Business & Human Rights Resource Centre | 13 October 2016
Intl. investment policy exacerbates vulnerabilities of people to corporate land grabs, says expert
by Lorenzo Cotula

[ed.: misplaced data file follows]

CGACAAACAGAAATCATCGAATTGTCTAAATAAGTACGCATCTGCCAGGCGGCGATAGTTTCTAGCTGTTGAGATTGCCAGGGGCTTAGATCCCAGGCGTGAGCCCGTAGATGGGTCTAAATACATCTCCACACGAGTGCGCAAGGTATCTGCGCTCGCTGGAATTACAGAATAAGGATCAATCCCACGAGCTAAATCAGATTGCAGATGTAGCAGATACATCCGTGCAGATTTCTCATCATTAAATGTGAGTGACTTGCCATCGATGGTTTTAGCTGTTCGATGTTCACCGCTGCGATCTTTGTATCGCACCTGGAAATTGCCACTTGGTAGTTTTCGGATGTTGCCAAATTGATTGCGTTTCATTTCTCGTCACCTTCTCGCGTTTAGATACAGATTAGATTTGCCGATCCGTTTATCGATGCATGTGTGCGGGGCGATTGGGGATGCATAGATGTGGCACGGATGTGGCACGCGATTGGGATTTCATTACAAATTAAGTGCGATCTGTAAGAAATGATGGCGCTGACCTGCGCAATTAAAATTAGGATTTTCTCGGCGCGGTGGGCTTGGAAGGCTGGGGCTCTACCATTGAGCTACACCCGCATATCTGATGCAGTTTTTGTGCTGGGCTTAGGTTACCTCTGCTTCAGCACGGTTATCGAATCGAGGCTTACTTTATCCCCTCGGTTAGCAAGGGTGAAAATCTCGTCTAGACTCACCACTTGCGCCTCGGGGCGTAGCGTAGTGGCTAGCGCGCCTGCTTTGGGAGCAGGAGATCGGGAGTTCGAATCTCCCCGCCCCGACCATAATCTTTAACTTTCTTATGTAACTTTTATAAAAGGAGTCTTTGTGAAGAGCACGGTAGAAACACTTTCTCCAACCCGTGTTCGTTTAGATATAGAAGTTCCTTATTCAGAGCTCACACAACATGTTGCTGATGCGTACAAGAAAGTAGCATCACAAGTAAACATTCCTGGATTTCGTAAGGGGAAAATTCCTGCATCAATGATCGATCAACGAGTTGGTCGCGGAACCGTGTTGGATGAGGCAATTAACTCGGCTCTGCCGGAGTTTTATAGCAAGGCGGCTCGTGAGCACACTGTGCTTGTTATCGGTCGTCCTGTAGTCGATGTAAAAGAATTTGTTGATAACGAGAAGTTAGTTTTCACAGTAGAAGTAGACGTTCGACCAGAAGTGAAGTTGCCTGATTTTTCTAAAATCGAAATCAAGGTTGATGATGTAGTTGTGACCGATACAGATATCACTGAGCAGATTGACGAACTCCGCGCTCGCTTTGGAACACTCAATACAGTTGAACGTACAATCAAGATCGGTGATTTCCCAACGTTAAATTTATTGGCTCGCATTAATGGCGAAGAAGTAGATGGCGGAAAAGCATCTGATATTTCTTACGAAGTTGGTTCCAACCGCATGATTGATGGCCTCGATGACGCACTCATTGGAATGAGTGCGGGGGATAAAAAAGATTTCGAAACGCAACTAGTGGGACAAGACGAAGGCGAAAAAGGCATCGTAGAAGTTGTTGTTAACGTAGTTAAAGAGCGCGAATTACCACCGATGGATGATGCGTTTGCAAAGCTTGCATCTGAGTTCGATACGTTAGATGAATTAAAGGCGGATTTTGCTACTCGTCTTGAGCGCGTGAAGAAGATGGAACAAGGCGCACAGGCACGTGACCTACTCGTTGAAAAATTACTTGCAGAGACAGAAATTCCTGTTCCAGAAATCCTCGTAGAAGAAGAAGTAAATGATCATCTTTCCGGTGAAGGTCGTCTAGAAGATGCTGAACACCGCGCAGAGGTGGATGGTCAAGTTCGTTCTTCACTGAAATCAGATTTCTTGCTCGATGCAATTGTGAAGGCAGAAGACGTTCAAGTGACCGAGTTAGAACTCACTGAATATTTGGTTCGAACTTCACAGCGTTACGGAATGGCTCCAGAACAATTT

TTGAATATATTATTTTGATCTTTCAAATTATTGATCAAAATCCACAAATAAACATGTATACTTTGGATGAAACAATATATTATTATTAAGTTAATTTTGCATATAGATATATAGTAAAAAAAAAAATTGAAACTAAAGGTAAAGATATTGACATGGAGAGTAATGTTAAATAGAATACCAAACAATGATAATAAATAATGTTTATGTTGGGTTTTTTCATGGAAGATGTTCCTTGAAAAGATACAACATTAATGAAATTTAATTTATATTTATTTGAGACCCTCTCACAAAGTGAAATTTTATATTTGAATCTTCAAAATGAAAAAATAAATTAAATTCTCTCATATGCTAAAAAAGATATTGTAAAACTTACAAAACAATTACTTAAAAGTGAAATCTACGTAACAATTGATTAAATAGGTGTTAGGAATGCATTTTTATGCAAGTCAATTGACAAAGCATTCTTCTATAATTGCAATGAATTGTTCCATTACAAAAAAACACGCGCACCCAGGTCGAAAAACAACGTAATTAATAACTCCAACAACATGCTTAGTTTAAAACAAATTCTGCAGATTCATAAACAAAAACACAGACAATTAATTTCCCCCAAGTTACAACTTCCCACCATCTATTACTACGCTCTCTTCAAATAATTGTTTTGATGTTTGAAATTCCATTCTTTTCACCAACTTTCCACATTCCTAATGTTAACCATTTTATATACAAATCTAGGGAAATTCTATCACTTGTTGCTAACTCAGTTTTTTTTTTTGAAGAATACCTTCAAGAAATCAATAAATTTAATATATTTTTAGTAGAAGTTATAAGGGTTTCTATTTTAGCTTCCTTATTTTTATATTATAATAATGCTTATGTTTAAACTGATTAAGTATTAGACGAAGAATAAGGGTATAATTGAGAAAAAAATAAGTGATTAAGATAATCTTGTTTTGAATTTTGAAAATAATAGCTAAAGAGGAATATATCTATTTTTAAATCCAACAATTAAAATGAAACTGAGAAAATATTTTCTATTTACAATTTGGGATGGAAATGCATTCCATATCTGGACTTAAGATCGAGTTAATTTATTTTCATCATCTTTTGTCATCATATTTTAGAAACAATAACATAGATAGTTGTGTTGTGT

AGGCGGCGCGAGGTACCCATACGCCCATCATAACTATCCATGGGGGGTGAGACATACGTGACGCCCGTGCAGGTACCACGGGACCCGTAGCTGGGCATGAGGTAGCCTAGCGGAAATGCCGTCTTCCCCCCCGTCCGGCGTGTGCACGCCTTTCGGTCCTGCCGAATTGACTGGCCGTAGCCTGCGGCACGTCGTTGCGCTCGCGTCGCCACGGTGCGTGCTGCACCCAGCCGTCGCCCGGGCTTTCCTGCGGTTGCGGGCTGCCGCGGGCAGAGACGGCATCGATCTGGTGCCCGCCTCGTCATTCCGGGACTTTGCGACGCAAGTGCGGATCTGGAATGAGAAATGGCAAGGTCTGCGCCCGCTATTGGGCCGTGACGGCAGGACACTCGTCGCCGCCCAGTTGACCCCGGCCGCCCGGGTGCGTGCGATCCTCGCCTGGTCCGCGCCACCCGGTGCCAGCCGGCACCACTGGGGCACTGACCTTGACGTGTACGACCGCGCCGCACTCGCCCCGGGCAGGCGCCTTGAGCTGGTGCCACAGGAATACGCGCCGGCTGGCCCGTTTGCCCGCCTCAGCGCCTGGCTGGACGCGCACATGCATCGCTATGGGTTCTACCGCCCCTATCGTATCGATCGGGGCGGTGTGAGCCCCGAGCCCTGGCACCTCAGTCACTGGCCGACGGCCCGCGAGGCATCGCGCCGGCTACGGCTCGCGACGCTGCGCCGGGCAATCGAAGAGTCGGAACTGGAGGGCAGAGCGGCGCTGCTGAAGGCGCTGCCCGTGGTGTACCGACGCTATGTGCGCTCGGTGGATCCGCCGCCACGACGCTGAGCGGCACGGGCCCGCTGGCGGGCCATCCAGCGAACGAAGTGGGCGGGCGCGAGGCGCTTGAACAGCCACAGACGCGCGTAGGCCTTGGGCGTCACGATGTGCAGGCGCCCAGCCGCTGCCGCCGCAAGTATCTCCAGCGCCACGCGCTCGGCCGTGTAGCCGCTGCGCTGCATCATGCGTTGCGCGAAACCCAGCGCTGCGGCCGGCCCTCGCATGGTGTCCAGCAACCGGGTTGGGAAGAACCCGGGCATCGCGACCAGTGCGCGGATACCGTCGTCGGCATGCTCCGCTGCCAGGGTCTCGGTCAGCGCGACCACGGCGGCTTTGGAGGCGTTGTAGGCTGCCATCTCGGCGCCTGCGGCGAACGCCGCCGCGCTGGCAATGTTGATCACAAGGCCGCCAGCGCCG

This chapter discusses how transitions in the local to global legal configuration of property are accompanying the changing real-life pressures on the world’s natural resources. It explores the strong but often neglected interlinkages between evolving local land tenure systems, national legislation on land and investment, and developments in international investment arbitration and treaty-making. The central argument is that, in each of these arenas, and in the interface between arenas, historical legacies and recent developments are reconfiguring property relations, and redefining control over natural resources. As commercial pressures on resources increase, this evolving legal architecture exposes some of the world’s poorest people to the risk of dispossession...[I]nternational investment law can compound the effects of those shortcomings, by protecting rights or expectations that foreign investors may have acquired under contested circumstances...In large-scale land acquisition, much attention in accountability efforts has been focused on the companies acquiring land. This focus is partly driven by alleged corporate malpractices (from corruption to inadequate consultation or compensation) and available pressure points for influence...